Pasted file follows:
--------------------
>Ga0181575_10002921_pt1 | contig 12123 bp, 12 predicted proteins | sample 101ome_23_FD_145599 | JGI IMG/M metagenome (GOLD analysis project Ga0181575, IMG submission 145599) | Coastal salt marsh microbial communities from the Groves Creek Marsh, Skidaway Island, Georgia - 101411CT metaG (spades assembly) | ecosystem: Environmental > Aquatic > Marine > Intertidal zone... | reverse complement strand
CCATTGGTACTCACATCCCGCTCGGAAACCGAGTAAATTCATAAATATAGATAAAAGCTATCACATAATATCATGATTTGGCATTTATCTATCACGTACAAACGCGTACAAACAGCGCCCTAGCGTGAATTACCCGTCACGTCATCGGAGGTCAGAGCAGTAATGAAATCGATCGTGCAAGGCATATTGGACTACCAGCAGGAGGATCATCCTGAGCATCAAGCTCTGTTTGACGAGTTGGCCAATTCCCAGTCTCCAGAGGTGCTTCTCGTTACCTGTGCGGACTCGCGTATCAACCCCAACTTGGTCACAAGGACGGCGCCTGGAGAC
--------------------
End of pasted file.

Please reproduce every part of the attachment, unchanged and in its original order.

>Ga0181575_10002921_pt1 | contig 12123 bp, 12 predicted proteins | sample 101ome_23_FD_145599 | JGI IMG/M metagenome (GOLD analysis project Ga0181575, IMG submission 145599) | Coastal salt marsh microbial communities from the Groves Creek Marsh, Skidaway Island, Georgia - 101411CT metaG (spades assembly) | ecosystem: Environmental > Aquatic > Marine > Intertidal zone... | reverse complement strand
CCATTGGTACTCACATCCCGCTCGGAAACCGAGTAAATTCATAAATATAGATAAAAGCTATCACATAATATCATGATTTGGCATTTATCTATCACGTACAAACGCGTACAAACAGCGCCCTAGCGTGAATTACCCGTCACGTCATCGGAGGTCAGAGCAGTAATGAAATCGATCGTGCAAGGCATATTGGACTACCAGCAGGAGGATCATCCTGAGCATCAAGCTCTGTTTGACGAGTTGGCCAATTCCCAGTCTCCAGAGGTGCTTCTCGTTACCTGTGCGGACTCGCGTATCAACCCCAACTTGGTCACAAGGACGGCGCCTGGAGAC